One of my late, wise teachers once shared this life lesson: amongst any gathering of people, if we were to see the details of their lives, we would bear witness to ‘suffering enough to freeze the blood.’
As a ministry student at the time, I found the reflection somewhat macabre. Fifteen years later, it’s a line that often comes to mind, ringing outrageously, frequently true whenever another human being extends enough trust to share their story. Life, it would seem, is often difficult.
I think there’s a certain type of pain in life that, while unique in its expression, comes as part of the common human experience. This is not to diminish anyone’s personal experience, or its impact. It is simply to say that most of the pain we experience in life is shared by most humans, to some degree, in some form.
But there’s a different pain; suffering that can only elicit shock—even when it’s only witnessed through the media half a world away, let alone in-situ. A type of pain that simply shouldn’t be.
The Situation In The Middle East
Along with much of the world, shock has been my reaction to the catastrophic pain and suffering currently taking place in Gaza. As it was to the terror unleashed by Hamas in Israel. As it always is to scenes of anguished citizens, left bereft by the death of their children, parents, brothers, and sisters.
Shock is a normal human response to the grief we’re seeing daily in media broadcasts—scenes of crying, screaming, broken souls, whose worlds have been turned upside-down through no fault or act of their own.
To listen is to also hear the demand behind the screams: “Look! Look! Look!”. The land on which the current conflict is taking place, is no stranger to displacement and calamitous destruction. Close to 600BC, ancient Jerusalem was first destroyed by the then Babylonian Empire; it’s fortified wall flattened, it’s buildings and many inhabitants systematically torched, people enslaved and marched away into exile.
Lamenting Is A Biblical Practice
The searing totality of that loss is forever captured in the book of Lamentations. Full of grieving poetry, there is so much in the raw, unfiltered honesty contained in its five chapters that might move us towards feeling we have license to say what we need to God, to even rage should we need to. God is unafraid of hard questions, and not scared of being put on trial. While he does not speak in Lamentations, this doesn’t mean there aren’t words within its poetry that we desperately need to hear.
Or more importantly, words we must learn to pray.
One of the characters in Lamentations is a woman who personifies the destroyed city of Jerusalem. She is also, perhaps, in shock to begin with. She doesn’t even speak until chapter 1 verse 9 but when she does, her first word is worth paying attention to: “Look, Lord, on my affliction.”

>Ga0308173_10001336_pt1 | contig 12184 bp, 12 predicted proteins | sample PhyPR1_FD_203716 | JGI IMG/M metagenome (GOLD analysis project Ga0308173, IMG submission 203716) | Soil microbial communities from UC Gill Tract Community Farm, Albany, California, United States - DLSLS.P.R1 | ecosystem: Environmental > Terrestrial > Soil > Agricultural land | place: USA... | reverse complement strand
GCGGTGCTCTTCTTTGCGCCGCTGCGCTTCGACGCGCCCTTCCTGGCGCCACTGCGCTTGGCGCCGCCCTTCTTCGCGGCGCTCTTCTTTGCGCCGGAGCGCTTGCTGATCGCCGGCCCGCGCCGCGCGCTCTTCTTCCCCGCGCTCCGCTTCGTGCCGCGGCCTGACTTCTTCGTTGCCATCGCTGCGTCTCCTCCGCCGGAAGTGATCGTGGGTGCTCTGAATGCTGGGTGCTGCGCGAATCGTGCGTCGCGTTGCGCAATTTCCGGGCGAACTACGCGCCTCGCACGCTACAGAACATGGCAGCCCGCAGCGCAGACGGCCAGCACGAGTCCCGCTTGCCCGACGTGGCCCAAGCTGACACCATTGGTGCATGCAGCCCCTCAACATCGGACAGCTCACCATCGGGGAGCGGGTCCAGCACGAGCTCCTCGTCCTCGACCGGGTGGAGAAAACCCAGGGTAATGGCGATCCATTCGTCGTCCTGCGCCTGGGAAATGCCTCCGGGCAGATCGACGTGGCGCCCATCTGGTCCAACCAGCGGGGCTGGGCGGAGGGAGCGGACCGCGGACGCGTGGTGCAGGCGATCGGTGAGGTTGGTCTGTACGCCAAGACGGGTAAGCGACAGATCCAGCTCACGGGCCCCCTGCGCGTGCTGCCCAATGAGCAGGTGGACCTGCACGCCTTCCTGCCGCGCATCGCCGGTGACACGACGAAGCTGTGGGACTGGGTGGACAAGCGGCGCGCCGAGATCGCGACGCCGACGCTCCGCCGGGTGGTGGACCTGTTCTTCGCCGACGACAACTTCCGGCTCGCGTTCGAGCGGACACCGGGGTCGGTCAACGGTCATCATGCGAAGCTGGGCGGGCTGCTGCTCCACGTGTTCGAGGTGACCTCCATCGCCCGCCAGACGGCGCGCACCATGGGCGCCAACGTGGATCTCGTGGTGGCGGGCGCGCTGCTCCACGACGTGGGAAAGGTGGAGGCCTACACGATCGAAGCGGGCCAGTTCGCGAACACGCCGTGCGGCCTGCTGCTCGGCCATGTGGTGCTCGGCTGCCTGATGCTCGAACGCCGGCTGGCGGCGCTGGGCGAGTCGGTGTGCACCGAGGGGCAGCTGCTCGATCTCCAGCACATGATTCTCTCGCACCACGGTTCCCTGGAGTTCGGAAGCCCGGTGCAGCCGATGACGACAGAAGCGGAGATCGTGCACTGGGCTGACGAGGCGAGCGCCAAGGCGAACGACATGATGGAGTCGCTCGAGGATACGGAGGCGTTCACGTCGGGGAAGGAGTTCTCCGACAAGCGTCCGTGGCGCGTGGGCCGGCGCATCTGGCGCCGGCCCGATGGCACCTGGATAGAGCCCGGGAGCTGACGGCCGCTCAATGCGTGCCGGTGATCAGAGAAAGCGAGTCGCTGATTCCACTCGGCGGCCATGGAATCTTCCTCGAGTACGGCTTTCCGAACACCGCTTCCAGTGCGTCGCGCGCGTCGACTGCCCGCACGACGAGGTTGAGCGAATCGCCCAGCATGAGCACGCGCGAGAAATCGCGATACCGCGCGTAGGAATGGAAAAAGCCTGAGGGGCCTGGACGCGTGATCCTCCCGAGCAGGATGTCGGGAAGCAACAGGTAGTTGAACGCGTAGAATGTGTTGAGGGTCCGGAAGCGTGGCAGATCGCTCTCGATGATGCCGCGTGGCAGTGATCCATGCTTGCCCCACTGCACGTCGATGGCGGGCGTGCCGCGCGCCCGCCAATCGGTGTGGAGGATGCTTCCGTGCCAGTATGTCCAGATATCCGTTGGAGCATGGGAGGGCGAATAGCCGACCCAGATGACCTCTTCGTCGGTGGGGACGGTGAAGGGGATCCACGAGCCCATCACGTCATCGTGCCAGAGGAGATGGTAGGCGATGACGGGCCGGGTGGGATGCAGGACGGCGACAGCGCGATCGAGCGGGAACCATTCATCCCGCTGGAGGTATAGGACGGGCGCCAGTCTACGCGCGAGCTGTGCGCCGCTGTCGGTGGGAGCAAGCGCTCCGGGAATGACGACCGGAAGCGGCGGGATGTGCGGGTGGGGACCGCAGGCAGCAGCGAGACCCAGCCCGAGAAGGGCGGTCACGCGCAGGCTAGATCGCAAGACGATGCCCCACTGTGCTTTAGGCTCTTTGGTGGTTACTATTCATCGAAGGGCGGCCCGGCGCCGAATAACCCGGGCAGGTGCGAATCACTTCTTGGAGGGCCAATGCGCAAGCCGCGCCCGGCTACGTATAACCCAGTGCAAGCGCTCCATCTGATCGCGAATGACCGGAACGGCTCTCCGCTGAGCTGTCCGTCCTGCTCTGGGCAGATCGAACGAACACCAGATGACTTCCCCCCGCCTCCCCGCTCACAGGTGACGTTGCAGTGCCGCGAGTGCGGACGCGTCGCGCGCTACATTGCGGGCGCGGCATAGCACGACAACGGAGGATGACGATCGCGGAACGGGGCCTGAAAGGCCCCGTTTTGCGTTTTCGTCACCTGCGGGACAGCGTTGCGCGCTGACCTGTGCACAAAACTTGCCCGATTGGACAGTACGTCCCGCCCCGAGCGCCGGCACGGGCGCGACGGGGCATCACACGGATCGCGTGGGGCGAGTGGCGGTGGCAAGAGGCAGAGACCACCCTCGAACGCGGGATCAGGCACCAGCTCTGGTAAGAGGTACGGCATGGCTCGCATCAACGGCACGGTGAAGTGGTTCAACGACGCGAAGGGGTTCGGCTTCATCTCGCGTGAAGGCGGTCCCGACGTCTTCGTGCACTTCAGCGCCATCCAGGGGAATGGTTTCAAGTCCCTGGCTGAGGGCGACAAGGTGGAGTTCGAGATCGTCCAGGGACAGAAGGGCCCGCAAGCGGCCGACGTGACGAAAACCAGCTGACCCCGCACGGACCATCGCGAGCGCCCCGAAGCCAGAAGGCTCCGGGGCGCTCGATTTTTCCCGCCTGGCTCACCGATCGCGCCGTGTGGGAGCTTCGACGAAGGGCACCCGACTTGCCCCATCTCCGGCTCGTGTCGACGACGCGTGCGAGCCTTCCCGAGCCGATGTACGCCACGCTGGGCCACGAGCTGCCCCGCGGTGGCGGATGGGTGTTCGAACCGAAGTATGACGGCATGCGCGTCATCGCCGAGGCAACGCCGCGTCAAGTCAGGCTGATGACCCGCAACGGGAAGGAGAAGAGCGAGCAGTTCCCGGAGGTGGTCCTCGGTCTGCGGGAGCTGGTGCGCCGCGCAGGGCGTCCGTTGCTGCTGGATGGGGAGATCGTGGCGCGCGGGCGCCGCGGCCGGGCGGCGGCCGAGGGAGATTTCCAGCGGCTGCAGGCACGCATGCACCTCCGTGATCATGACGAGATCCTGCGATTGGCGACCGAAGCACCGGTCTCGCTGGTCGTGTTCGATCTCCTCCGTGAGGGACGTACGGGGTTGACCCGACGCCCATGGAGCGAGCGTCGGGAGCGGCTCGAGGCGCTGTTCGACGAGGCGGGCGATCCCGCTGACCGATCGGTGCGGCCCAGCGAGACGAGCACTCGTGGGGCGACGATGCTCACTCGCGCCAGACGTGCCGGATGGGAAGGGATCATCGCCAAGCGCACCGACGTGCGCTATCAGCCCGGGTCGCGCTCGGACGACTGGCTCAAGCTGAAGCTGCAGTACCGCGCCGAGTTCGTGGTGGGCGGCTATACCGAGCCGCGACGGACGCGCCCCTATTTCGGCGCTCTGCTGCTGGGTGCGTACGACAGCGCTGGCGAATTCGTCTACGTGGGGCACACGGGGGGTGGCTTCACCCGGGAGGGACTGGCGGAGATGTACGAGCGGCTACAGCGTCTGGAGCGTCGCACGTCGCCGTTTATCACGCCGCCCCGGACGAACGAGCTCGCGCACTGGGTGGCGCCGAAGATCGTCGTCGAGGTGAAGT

She gradually starts to find her voice in verse 11, before turning to others in her grief in verse 12: “Look, Lord, and consider, for I am despised. All you who pass by? Look around and see. Is any suffering like my suffering?”. By verse 20 the emotion is pouring: “See, Lord, how distressed I am! I am in torment…”
Look. Look. Look. This is the demand I hear as I imagine the lament of those weeping daily through our televisions:
“Look. Look, and don’t look away.
Look, because we are human beings too.
Look, because our life or death shouldn’t be dictated by the geography of our residence any more than yours.
Look, because for too long, we have gone unseen.
Look and feel a tiny portion of what we feel.
Look, so that you might imagine yourself as one of us, with your family, here.
Look, be a witness to our humanity and this suffering so that you might become an advocate for peace, because we know that violence only begets violence.
Look. Look, and don’t look away.”
This is the lament I see and hear and hear on the news every day, and I for one cannot look away.
Perhaps if we allow ourselves to be pierced by this demand to look, to identify with the humanity of those suffering, we might be motivated to act, advocate, and give as energetically and generously as we are able, as we hope and pray for peace.
And perhaps if we’ll draw on the courage found in the raw honesty of Lamentations, we might find for ourselves, our families, and our communities, a new depth, texture and authenticity to our own relationship with God.
An Invitation To Lament
Have you ever written your own lament? Could bringing your own confusion, anger, and pain to God be exactly the thing you need? Or maybe the only thing to do right now?
This year, we’d like to invite you to consider also participating in a season of lament as a show of support for all those displaced and affected by armed conflict and violence around the world right now – in Gaza, in Israel, in Myanmar, in Ukraine and elsewhere.
Now if you’re thinking “but I’m no poet”, all you need to know is that a lament doesn’t have any particular poetry conventions. Their defining feature is simply a passionate expression of emotion, as you wrestle with God and reality in grief. To be invited to lament is to be invited to pour out our hearts in honesty, and in so doing, bless others with the grief and questions that this season of life continues to challenge us with.